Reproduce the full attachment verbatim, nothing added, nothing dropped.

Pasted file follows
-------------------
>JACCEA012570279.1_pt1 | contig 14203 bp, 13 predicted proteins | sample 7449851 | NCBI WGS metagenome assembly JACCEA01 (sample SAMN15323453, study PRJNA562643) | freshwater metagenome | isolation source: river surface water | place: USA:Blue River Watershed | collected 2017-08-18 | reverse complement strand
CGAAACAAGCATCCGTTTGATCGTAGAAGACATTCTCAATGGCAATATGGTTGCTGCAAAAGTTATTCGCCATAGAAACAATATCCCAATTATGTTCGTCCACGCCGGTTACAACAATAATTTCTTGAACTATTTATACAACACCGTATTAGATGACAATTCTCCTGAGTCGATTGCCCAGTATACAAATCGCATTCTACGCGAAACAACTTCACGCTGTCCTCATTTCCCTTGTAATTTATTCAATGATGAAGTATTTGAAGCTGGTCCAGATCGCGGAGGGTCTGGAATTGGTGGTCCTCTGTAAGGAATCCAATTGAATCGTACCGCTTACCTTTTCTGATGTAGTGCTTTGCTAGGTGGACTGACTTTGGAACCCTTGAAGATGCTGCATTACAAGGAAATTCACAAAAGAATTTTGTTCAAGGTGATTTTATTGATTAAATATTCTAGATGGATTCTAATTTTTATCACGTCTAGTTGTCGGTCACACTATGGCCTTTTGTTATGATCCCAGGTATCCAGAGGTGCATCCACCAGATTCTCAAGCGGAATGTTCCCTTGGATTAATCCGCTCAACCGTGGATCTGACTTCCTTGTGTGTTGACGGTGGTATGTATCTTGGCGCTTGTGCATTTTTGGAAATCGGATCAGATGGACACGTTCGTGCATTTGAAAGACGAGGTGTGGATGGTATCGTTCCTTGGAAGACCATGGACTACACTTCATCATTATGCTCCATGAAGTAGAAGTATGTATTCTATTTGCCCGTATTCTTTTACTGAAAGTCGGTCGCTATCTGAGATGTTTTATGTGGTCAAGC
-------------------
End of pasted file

>JACCEA012570279.1_pt1 | contig 14203 bp, 13 predicted proteins | sample 7449851 | NCBI WGS metagenome assembly JACCEA01 (sample SAMN15323453, study PRJNA562643) | freshwater metagenome | isolation source: river surface water | place: USA:Blue River Watershed | collected 2017-08-18 | reverse complement strand
CGAAACAAGCATCCGTTTGATCGTAGAAGACATTCTCAATGGCAATATGGTTGCTGCAAAAGTTATTCGCCATAGAAACAATATCCCAATTATGTTCGTCCACGCCGGTTACAACAATAATTTCTTGAACTATTTATACAACACCGTATTAGATGACAATTCTCCTGAGTCGATTGCCCAGTATACAAATCGCATTCTACGCGAAACAACTTCACGCTGTCCTCATTTCCCTTGTAATTTATTCAATGATGAAGTATTTGAAGCTGGTCCAGATCGCGGAGGGTCTGGAATTGGTGGTCCTCTGTAAGGAATCCAATTGAATCGTACCGCTTACCTTTTCTGATGTAGTGCTTTGCTAGGTGGACTGACTTTGGAACCCTTGAAGATGCTGCATTACAAGGAAATTCACAAAAGAATTTTGTTCAAGGTGATTTTATTGATTAAATATTCTAGATGGATTCTAATTTTTATCACGTCTAGTTGTCGGTCACACTATGGCCTTTTGTTATGATCCCAGGTATCCAGAGGTGCATCCACCAGATTCTCAAGCGGAATGTTCCCTTGGATTAATCCGCTCAACCGTGGATCTGACTTCCTTGTGTGTTGACGGTGGTATGTATCTTGGCGCTTGTGCATTTTTGGAAATCGGATCAGATGGACACGTTCGTGCATTTGAAAGACGAGGTGTGGATGGTATCGTTCCTTGGAAGACCATGGACTACACTTCATCATTATGCTCCATGAAGTAGAAGTATGTATTCTATTTGCCCGTATTCTTTTACTGAAAGTCGGTCGCTATCTGAGATGTTTTATGTGGTCAAGC